Possible Harmful Interaction
The herb St. John's wort
is primarily used to treat mild to moderate depression.
St. John's wort has the potential to accelerate the body's normal breakdown of certain drugs
including cyclosporine, resulting in lower blood levels of these drugs.
This interaction appears to have occurred in two heart transplant patients taking cyclosporine, leading to heart transplant rejection.
These individuals had been doing well after transplantation while taking standard immunosuppressive therapy that included cyclosporine. After starting St. John's wort for depression, however, they began experiencing problems and their blood levels of cyclosporine were found to have dipped below the therapeutic range. After St. John's wort was discontinued, cyclosporine levels returned to normal and no further episodes of rejection occurred.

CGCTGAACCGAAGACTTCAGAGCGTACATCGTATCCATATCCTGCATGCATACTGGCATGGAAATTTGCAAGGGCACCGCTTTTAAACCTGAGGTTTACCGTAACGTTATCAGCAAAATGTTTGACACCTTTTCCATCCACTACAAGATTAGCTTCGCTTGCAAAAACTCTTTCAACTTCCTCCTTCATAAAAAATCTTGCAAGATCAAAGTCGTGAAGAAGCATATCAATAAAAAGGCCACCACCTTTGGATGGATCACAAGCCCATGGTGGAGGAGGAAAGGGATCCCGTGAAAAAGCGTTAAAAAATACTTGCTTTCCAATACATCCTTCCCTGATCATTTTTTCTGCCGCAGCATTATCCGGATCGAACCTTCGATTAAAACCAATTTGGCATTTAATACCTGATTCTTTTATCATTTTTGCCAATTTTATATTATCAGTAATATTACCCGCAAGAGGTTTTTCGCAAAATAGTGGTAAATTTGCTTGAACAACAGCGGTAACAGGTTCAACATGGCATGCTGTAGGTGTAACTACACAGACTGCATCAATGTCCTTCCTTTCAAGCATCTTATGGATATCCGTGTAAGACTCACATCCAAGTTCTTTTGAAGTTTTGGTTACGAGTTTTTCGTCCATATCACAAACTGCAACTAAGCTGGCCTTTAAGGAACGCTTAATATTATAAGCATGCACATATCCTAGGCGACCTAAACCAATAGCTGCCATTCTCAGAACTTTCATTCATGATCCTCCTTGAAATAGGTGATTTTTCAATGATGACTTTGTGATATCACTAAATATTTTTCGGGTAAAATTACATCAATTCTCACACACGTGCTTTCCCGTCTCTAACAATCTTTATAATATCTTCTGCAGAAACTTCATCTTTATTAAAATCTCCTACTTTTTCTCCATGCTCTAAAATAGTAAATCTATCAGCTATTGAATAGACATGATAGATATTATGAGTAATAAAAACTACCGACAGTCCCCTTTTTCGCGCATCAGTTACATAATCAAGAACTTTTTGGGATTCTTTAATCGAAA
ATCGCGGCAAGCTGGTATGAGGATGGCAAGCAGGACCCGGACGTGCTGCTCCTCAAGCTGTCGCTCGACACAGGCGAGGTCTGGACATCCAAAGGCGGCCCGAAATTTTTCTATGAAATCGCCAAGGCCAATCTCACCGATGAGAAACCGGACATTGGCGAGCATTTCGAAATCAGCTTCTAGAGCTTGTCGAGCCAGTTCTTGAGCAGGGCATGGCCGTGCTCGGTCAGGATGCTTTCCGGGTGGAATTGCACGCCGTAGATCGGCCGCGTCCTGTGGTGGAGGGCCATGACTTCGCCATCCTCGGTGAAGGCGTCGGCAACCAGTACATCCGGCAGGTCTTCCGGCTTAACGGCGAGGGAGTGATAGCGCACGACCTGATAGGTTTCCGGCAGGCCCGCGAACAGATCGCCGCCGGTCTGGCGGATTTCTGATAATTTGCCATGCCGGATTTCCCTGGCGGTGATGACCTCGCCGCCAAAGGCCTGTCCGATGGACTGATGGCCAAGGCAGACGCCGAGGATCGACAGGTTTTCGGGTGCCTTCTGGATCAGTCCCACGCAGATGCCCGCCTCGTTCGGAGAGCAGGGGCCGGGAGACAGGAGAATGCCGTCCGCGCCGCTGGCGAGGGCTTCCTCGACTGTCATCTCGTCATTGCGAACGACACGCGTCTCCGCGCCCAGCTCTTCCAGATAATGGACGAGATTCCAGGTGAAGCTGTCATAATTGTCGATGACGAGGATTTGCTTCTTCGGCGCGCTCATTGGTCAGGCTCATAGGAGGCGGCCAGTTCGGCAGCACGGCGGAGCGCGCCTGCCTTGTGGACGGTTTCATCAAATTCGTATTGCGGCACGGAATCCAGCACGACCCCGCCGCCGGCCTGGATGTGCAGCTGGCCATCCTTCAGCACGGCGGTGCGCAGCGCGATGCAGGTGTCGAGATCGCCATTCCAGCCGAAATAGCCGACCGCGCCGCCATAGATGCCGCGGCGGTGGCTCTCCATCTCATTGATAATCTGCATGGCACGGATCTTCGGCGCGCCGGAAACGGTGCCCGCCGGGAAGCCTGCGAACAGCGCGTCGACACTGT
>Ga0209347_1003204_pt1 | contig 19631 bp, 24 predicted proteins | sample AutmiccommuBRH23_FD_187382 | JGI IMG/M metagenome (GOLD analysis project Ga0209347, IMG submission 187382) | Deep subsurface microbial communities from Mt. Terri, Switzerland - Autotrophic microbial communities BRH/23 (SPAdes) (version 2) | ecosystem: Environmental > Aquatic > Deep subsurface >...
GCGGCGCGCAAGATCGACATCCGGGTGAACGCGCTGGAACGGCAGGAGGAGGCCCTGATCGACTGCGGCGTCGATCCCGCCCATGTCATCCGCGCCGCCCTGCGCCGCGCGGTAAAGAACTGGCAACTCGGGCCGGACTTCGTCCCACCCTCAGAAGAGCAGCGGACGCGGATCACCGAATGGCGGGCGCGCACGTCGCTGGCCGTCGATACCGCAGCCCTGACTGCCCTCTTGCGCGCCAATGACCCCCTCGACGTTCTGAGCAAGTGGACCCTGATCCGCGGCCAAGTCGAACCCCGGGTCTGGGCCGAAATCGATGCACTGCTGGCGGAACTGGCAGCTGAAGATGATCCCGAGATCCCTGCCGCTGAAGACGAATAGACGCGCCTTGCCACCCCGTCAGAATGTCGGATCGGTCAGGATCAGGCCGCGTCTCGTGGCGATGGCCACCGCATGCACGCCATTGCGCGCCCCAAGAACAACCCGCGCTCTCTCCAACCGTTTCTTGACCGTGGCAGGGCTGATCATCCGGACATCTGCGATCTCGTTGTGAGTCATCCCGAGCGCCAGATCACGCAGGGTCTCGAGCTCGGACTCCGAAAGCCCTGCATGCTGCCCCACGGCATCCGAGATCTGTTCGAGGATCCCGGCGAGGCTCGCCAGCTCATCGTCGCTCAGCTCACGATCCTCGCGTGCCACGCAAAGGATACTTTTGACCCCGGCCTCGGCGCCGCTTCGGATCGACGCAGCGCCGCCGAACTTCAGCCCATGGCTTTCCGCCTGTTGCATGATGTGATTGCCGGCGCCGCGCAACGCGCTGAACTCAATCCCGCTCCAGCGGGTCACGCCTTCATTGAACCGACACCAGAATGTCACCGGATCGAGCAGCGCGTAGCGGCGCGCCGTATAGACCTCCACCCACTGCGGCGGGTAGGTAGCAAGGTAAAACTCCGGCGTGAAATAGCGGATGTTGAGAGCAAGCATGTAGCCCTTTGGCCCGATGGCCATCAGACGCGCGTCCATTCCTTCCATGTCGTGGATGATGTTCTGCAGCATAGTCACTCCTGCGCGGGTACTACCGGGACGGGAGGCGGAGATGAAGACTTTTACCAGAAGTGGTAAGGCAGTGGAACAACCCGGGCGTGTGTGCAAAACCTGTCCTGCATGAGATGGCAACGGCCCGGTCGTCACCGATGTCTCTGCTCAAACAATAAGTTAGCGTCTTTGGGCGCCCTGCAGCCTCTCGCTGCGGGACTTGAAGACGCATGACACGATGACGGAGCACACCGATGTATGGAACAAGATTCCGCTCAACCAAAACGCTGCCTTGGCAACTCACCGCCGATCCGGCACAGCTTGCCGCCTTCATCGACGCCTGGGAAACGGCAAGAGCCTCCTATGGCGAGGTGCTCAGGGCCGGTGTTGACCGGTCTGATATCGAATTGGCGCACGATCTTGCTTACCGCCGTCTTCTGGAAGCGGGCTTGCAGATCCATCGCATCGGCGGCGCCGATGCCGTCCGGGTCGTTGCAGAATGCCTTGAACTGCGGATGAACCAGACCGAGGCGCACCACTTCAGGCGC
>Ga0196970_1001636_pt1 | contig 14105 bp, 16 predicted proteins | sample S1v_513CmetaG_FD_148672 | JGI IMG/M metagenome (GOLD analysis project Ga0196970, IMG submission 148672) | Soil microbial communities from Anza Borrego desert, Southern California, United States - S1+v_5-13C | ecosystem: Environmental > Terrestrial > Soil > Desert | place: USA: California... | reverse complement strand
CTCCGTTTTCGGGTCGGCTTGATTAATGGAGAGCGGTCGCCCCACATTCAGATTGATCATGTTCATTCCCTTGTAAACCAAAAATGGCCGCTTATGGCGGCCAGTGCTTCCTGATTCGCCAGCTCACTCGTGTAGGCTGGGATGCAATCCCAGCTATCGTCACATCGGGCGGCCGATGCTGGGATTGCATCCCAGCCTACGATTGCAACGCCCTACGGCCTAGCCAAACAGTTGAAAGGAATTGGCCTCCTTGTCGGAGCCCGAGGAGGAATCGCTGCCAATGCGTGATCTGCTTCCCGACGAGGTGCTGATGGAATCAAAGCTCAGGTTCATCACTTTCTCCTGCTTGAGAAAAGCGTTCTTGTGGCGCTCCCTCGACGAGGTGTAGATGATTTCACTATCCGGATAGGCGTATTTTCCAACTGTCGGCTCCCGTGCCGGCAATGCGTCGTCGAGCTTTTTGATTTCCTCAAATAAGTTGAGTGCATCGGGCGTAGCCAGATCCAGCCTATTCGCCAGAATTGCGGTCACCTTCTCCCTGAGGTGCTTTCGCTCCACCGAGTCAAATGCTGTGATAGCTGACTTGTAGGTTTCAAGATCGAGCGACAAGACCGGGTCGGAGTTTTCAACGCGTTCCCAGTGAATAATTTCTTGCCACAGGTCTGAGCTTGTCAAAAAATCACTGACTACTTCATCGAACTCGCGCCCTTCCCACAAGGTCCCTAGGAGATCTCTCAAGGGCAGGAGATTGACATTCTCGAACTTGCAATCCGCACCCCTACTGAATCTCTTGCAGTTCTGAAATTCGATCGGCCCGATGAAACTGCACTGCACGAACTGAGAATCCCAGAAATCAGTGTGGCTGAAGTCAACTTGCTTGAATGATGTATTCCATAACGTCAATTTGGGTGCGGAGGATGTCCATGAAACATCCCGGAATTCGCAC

Numerous cases of transplant rejection episodes involving the heart, kidney, and liver have also been reported in people using the herb.
Based on this evidence, if you are taking cyclosporine, you should not take St. John's wort.